The order adopted for the Christy number sequence was based on expediency, but initially clustered objects of the same type together, regardless of country of origin. As the collection was sorted and order began to emerge, the logic was reversed, and blocks were arranged geographically and then sub-divided by type. The number sequence therefore bears no relationship to Christy’s own order of acquisition, and as new objects were given to or purchased for the Christy Collection in 1866-7, they were incorporated into the same numbering sequence. Hence Christy’s founding collection and its later additions became and remain inextricably combined (though not confused).
The provenance of objects that Christy himself had acquired was often not known, though future research may answer some of the questions. But it was recorded on the slips for all the objects acquired after 1865. Hence it can reasonably be assumed (and has been assumed in the revision of the cataloguing of the African series) that any object in the Christy Collection without a recorded post-1865 provenance had been part of Christy’s own collection. Objects from Christy’s own collection are hardly found after number 4350, and, with a few exceptions, everything with a higher number is a post-July 1867 addition made to the Christy Collection, the sequence more or less following the date of acquisition. The Christy Collection series numbering goes up to 9999, and then starts again from 1 but with a + prefix added (eg +1234). The highest number used was +8691. This was allotted in 1892, and from 1894 onwards the accessions to the Christy Collection were given numbers in a new date form, which translates on the database as a year, a dash and a number, eg. 1894,-.230 (the final number being a continuous sequence that continues throughout the year). Christy numbers ceased to be used after 1939 when the new numbering sequence began, in which the ethnographical registers were divided between the continents, creating new series distinguished by Af, Am, As, Eu or Oc prefixes (plus Un for ‘Uncertain’).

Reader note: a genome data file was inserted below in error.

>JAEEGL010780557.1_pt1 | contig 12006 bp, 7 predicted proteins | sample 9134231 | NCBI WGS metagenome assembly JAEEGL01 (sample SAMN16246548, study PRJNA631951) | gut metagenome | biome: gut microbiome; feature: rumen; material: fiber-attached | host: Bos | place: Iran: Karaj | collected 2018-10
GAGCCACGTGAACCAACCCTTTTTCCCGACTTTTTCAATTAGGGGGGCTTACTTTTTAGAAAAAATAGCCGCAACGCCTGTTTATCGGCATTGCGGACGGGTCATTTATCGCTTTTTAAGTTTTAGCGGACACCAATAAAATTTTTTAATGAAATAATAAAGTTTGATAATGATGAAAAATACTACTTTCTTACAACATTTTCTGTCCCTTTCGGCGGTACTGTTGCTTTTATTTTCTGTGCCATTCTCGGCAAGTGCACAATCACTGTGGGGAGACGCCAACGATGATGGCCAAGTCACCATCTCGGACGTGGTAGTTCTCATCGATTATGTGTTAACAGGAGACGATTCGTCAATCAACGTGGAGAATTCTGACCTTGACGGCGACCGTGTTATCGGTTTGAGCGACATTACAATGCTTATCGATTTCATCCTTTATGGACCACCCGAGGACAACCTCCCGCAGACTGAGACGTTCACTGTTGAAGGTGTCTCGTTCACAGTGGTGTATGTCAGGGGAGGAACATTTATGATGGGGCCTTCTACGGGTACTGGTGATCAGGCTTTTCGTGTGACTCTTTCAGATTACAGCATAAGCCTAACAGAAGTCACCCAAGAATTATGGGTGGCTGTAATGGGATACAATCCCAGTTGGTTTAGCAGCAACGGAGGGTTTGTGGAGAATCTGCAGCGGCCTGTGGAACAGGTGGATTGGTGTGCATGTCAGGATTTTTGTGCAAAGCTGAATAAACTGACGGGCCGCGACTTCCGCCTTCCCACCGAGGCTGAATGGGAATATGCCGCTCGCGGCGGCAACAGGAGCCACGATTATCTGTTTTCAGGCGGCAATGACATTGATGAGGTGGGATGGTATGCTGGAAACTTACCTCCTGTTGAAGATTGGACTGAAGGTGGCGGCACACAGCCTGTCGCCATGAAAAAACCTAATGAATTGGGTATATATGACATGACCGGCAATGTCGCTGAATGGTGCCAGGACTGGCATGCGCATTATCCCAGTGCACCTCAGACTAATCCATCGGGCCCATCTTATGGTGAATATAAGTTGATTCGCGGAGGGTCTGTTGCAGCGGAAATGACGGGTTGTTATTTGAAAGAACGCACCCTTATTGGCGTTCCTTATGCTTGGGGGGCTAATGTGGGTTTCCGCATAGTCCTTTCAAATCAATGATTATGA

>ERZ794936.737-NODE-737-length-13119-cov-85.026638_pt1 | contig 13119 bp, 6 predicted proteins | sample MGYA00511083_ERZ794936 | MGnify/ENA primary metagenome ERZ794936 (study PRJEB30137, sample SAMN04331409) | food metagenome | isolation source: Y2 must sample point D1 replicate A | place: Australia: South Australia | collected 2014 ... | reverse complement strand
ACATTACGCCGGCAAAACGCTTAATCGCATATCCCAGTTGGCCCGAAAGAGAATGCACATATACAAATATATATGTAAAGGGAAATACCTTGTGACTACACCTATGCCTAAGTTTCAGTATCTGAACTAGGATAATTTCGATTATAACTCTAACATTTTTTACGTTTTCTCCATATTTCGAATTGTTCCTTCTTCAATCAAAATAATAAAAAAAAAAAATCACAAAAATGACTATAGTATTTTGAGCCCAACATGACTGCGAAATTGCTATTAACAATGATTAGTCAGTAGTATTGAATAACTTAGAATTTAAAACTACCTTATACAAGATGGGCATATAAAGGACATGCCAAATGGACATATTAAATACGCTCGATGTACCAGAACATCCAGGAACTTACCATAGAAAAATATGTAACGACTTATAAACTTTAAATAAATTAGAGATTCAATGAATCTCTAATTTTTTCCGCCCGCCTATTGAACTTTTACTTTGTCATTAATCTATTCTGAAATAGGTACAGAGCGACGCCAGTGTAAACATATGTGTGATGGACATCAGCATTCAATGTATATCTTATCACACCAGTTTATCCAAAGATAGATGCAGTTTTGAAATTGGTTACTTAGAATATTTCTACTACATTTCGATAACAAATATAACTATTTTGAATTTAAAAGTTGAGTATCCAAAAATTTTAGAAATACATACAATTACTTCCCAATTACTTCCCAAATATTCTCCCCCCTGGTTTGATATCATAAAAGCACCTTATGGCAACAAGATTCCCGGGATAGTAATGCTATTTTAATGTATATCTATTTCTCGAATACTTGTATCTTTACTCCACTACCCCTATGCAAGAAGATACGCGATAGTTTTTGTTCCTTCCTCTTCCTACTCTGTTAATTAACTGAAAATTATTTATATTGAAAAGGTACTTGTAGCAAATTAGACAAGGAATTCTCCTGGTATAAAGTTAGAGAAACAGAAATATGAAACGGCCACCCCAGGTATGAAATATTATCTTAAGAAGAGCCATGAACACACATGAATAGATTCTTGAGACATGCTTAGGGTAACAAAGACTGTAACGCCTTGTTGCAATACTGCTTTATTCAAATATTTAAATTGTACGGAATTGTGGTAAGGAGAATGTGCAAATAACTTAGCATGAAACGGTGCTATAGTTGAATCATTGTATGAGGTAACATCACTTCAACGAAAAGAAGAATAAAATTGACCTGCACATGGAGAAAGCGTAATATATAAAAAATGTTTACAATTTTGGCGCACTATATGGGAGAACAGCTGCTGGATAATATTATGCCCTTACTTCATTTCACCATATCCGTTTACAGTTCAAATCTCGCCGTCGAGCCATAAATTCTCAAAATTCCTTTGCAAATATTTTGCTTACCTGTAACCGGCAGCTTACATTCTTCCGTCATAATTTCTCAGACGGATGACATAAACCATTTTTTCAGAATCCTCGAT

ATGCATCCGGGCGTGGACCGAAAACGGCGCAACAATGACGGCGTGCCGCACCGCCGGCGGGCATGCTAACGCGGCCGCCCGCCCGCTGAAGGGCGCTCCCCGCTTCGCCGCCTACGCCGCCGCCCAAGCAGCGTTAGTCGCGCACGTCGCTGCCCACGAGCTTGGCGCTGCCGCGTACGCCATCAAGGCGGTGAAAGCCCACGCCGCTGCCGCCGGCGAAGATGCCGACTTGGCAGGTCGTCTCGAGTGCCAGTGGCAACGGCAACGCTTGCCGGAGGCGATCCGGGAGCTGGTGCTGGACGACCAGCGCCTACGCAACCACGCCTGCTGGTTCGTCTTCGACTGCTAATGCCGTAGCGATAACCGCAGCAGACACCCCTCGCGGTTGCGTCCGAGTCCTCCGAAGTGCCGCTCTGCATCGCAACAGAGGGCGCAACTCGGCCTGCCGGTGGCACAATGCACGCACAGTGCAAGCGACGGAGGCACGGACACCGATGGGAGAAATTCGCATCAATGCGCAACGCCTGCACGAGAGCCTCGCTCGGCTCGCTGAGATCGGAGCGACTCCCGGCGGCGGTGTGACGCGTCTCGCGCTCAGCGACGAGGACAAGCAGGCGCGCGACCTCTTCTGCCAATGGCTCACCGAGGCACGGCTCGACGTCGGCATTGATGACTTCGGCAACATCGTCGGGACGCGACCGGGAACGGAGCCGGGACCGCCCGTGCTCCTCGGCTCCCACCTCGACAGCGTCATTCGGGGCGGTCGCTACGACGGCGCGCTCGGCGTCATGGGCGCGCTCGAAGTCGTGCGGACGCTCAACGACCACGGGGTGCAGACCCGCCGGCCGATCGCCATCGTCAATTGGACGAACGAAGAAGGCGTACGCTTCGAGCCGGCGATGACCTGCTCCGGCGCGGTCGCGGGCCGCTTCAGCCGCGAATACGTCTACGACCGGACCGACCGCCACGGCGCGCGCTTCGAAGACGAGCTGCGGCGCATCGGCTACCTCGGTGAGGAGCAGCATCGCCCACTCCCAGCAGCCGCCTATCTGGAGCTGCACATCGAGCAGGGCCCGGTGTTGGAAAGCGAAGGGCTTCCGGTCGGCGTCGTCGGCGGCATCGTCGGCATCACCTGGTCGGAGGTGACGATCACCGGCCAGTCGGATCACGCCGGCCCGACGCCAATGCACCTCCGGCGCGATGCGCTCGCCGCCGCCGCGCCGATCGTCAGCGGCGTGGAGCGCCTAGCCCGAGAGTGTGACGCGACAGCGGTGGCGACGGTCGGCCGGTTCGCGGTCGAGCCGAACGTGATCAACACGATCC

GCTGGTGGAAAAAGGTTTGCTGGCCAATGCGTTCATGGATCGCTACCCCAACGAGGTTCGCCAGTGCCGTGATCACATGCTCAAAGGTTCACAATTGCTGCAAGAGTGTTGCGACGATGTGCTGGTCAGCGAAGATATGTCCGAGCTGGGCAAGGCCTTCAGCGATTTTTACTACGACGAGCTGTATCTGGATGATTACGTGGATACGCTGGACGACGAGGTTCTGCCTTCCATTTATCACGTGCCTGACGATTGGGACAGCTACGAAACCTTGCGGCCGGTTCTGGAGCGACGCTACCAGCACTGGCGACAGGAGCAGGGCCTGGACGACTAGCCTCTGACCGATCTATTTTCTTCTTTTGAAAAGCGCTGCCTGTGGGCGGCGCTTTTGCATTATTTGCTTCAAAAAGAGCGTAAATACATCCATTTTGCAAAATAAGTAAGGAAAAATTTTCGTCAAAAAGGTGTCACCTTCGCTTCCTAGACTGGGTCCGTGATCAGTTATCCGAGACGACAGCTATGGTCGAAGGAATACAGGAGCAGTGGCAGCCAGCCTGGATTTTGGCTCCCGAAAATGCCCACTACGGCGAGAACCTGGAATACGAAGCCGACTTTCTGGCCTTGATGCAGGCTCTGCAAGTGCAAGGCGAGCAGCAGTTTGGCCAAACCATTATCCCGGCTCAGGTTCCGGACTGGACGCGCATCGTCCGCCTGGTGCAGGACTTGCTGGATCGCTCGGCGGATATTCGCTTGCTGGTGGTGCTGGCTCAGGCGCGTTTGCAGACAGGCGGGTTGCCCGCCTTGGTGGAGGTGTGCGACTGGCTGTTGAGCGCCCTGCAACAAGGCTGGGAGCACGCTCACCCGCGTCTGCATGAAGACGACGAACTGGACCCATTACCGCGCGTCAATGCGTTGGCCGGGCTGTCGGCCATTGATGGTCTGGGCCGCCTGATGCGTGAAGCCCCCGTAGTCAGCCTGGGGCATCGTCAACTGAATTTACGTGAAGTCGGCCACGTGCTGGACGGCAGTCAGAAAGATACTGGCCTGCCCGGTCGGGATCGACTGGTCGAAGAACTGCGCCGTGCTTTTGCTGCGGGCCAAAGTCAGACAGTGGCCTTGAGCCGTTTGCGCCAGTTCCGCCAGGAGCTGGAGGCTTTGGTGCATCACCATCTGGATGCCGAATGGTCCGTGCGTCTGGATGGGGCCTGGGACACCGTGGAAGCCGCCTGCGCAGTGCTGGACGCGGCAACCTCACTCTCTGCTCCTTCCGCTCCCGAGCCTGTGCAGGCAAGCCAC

The collections themselves were physically divided in the same way, and all the existing register numbers (both Christy Collection and BM numbers) were assigned the appropriate prefixes. To find a Christy number on the online database today, a prefix needs to be added using the formulae Af.2666, or Oc,+.3456, or As1894,-.230. For a BM date number the formula is Af1938,0608.159, adding a leading zero where necessary.
The prehistoric material was described on the same type of slip as the ethnographic, but was assigned prefixes based on the findspot in order to keep assemblages together. These have been bound together, and serve as the register numbers today. This section of the Christy collection was physically divided into two on the creation of the Prehistory sub-department: all the stone age material (mostly flints) became part of Prehistory (and is now in the Department of Britain, Europe and Prehistory); the man-made archaeological material (mainly pottery sherds) has been divided between that Department and what is now the Department of Africa, Oceania and the Americas, depending on where it was found.
- Henry Christy, Catalogue of a Collection of Ancient and Modern Stone Implements and Other Weapons, Tools, and Utensils of the Aborigines of Various Countries in the Possession of Henry Christy, London: 1862, for private distribution
British Museum (prepared by A.W. Franks), Guide to the Christy Collection of Prehistoric Antiquities and Ethnography, London 1868
David Wilson, The British Museum, a history, 2002, pp.158-61
Cook J 2012, 'In pursuit of the human race. Henry Christy and Mexico', in J C H King, et al. (eds), Turquoise in Mexico and North America (London: British Museum)
Kiely T 2010, 'Charles Newton and the archaeology of Cyprus', CCEC 40
King J C H 1997, 'Franks and Ethnography', in M Caygill and J Cherry (eds), A W Franks (London: British Museum Publications, 1997)
Ulbrich A 2011, 'Unpublished sculptures from ancient Idalion. The earliest provenanced find-assemblage in the Ashmolean Cypriot collection', CCEC 41, 183-210